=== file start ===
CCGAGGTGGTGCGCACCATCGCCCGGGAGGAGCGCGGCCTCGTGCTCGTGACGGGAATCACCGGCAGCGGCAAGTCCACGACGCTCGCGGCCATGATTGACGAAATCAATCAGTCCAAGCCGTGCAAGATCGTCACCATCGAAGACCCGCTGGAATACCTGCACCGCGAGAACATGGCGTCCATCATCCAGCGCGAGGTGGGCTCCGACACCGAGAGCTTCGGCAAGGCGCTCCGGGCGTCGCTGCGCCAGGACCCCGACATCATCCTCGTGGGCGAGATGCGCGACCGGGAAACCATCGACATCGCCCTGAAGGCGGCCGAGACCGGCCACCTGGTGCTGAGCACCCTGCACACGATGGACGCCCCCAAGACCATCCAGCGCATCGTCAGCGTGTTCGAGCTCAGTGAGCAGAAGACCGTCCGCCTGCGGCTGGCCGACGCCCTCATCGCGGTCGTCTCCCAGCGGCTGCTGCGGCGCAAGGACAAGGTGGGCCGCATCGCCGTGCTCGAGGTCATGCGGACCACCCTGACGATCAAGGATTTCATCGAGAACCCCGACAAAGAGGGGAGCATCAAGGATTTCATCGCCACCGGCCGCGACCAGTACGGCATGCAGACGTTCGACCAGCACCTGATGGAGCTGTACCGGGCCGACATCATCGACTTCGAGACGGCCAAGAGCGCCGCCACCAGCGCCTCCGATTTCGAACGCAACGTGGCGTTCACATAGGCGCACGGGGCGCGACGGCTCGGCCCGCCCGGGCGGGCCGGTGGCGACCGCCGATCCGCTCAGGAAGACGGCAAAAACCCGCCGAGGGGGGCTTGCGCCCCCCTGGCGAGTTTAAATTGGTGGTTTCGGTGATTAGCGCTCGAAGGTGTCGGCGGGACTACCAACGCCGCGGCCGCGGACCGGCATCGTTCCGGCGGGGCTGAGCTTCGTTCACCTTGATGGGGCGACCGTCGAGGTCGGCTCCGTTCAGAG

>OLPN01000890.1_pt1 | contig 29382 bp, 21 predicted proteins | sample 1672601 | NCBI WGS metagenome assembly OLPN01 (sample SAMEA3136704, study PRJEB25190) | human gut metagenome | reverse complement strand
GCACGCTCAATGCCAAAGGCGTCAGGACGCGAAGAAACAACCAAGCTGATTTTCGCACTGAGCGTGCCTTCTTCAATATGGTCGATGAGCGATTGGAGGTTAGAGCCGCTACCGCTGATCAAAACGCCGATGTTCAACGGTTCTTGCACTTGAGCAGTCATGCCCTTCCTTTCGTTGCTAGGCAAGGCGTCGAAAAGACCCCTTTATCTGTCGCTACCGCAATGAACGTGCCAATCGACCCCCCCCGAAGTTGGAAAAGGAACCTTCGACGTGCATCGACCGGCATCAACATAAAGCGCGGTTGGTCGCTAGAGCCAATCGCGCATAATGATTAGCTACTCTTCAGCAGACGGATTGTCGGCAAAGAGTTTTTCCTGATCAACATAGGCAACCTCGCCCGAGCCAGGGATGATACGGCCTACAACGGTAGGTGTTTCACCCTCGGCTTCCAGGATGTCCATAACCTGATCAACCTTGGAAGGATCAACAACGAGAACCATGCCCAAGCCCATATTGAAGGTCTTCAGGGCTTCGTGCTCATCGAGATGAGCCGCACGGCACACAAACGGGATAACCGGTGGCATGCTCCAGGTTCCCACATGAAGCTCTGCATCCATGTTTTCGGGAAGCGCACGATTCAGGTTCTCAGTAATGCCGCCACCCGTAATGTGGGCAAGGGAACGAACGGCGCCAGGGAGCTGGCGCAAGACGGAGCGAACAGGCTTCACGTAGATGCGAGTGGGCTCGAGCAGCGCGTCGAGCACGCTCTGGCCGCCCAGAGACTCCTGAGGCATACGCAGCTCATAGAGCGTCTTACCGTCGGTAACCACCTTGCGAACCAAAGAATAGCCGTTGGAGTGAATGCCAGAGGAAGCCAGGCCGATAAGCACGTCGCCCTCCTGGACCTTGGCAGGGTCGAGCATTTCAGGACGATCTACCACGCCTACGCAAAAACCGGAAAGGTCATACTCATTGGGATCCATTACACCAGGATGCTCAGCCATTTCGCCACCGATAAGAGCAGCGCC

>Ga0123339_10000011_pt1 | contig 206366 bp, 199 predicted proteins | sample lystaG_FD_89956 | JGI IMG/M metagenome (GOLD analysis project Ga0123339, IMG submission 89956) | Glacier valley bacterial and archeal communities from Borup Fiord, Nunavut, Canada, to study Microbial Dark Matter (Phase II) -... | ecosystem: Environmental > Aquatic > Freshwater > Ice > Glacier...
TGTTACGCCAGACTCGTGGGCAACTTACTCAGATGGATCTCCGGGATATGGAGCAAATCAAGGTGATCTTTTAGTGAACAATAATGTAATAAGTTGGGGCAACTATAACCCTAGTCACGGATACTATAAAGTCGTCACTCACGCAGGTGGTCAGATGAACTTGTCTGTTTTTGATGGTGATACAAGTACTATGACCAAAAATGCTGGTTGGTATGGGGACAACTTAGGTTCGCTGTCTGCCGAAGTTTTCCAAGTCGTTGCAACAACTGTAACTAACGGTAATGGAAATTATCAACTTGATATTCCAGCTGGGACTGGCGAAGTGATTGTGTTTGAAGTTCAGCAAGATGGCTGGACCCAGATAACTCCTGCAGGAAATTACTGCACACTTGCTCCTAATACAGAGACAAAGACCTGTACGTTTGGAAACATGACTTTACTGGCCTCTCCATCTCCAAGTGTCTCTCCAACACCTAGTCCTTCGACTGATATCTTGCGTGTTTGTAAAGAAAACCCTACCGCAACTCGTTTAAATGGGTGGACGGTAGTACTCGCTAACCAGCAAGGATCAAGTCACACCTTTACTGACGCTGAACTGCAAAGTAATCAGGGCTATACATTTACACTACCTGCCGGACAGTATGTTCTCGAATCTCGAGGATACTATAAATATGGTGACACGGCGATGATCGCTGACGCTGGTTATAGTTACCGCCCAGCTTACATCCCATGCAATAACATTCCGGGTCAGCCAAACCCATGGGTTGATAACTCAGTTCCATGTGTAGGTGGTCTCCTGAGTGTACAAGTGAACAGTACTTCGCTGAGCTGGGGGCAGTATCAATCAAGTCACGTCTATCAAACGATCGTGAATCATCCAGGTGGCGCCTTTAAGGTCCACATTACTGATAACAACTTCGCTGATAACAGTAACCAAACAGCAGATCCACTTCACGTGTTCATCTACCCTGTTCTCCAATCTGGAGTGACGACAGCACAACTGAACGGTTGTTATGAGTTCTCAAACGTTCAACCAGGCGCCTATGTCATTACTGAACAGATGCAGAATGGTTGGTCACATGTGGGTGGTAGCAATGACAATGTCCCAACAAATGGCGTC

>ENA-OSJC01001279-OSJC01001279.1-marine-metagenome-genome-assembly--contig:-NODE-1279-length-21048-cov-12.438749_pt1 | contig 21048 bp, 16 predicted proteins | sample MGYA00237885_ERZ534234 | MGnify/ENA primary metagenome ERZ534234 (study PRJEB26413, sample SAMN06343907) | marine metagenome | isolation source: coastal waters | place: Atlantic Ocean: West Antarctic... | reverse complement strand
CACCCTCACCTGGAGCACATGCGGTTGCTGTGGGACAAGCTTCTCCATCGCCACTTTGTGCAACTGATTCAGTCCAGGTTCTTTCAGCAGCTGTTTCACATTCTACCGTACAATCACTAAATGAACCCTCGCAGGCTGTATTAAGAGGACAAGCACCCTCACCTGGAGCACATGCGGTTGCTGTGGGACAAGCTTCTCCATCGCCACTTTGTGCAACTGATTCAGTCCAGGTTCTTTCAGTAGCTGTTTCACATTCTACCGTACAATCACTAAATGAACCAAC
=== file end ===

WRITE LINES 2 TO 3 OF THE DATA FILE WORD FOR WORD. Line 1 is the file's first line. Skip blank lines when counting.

>OLPN01000890.1_pt1 | contig 29382 bp, 21 predicted proteins | sample 1672601 | NCBI WGS metagenome assembly OLPN01 (sample SAMEA3136704, study PRJEB25190) | human gut metagenome | reverse complement strand
GCACGCTCAATGCCAAAGGCGTCAGGACGCGAAGAAACAACCAAGCTGATTTTCGCACTGAGCGTGCCTTCTTCAATATGGTCGATGAGCGATTGGAGGTTAGAGCCGCTACCGCTGATCAAAACGCCGATGTTCAACGGTTCTTGCACTTGAGCAGTCATGCCCTTCCTTTCGTTGCTAGGCAAGGCGTCGAAAAGACCCCTTTATCTGTCGCTACCGCAATGAACGTGCCAATCGACCCCCCCCGAAGTTGGAAAAGGAACCTTCGACGTGCATCGACCGGCATCAACATAAAGCGCGGTTGGTCGCTAGAGCCAATCGCGCATAATGATTAGCTACTCTTCAGCAGACGGATTGTCGGCAAAGAGTTTTTCCTGATCAACATAGGCAACCTCGCCCGAGCCAGGGATGATACGGCCTACAACGGTAGGTGTTTCACCCTCGGCTTCCAGGATGTCCATAACCTGATCAACCTTGGAAGGATCAACAACGAGAACCATGCCCAAGCCCATATTGAAGGTCTTCAGGGCTTCGTGCTCATCGAGATGAGCCGCACGGCACACAAACGGGATAACCGGTGGCATGCTCCAGGTTCCCACATGAAGCTCTGCATCCATGTTTTCGGGAAGCGCACGATTCAGGTTCTCAGTAATGCCGCCACCCGTAATGTGGGCAAGGGAACGAACGGCGCCAGGGAGCTGGCGCAAGACGGAGCGAACAGGCTTCACGTAGATGCGAGTGGGCTCGAGCAGCGCGTCGAGCACGCTCTGGCCGCCCAGAGACTCCTGAGGCATACGCAGCTCATAGAGCGTCTTACCGTCGGTAACCACCTTGCGAACCAAAGAATAGCCGTTGGAGTGAATGCCAGAGGAAGCCAGGCCGATAAGCACGTCGCCCTCCTGGACCTTGGCAGGGTCGAGCATTTCAGGACGATCTACCACGCCTACGCAAAAACCGGAAAGGTCATACTCATTGGGATCCATTACACCAGGATGCTCAGCCATTTCGCCACCGATAAGAGCAGCGCC